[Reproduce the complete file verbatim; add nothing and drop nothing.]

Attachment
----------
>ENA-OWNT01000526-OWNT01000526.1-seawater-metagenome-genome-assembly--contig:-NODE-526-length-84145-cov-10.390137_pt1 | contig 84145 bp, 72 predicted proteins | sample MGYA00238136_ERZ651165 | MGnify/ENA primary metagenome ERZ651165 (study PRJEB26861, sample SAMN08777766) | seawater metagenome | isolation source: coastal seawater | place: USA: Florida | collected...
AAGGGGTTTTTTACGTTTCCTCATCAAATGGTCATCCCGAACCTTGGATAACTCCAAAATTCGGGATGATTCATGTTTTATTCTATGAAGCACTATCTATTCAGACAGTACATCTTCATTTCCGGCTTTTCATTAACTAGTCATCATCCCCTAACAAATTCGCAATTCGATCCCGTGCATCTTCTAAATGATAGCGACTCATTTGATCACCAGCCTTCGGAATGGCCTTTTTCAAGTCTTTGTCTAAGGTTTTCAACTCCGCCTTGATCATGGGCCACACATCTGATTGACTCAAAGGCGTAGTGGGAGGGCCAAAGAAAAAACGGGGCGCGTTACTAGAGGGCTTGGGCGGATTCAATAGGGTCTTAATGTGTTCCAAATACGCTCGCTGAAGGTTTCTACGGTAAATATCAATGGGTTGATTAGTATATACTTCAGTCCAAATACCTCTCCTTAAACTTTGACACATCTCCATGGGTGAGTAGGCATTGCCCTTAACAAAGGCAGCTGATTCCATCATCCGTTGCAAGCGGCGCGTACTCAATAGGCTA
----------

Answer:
>ENA-OWNT01000526-OWNT01000526.1-seawater-metagenome-genome-assembly--contig:-NODE-526-length-84145-cov-10.390137_pt1 | contig 84145 bp, 72 predicted proteins | sample MGYA00238136_ERZ651165 | MGnify/ENA primary metagenome ERZ651165 (study PRJEB26861, sample SAMN08777766) | seawater metagenome | isolation source: coastal seawater | place: USA: Florida | collected...
AAGGGGTTTTTTACGTTTCCTCATCAAATGGTCATCCCGAACCTTGGATAACTCCAAAATTCGGGATGATTCATGTTTTATTCTATGAAGCACTATCTATTCAGACAGTACATCTTCATTTCCGGCTTTTCATTAACTAGTCATCATCCCCTAACAAATTCGCAATTCGATCCCGTGCATCTTCTAAATGATAGCGACTCATTTGATCACCAGCCTTCGGAATGGCCTTTTTCAAGTCTTTGTCTAAGGTTTTCAACTCCGCCTTGATCATGGGCCACACATCTGATTGACTCAAAGGCGTAGTGGGAGGGCCAAAGAAAAAACGGGGCGCGTTACTAGAGGGCTTGGGCGGATTCAATAGGGTCTTAATGTGTTCCAAATACGCTCGCTGAAGGTTTCTACGGTAAATATCAATGGGTTGATTAGTATATACTTCAGTCCAAATACCTCTCCTTAAACTTTGACACATCTCCATGGGTGAGTAGGCATTGCCCTTAACAAAGGCAGCTGATTCCATCATCCGTTGCAAGCGGCGCGTACTCAATAGGCTA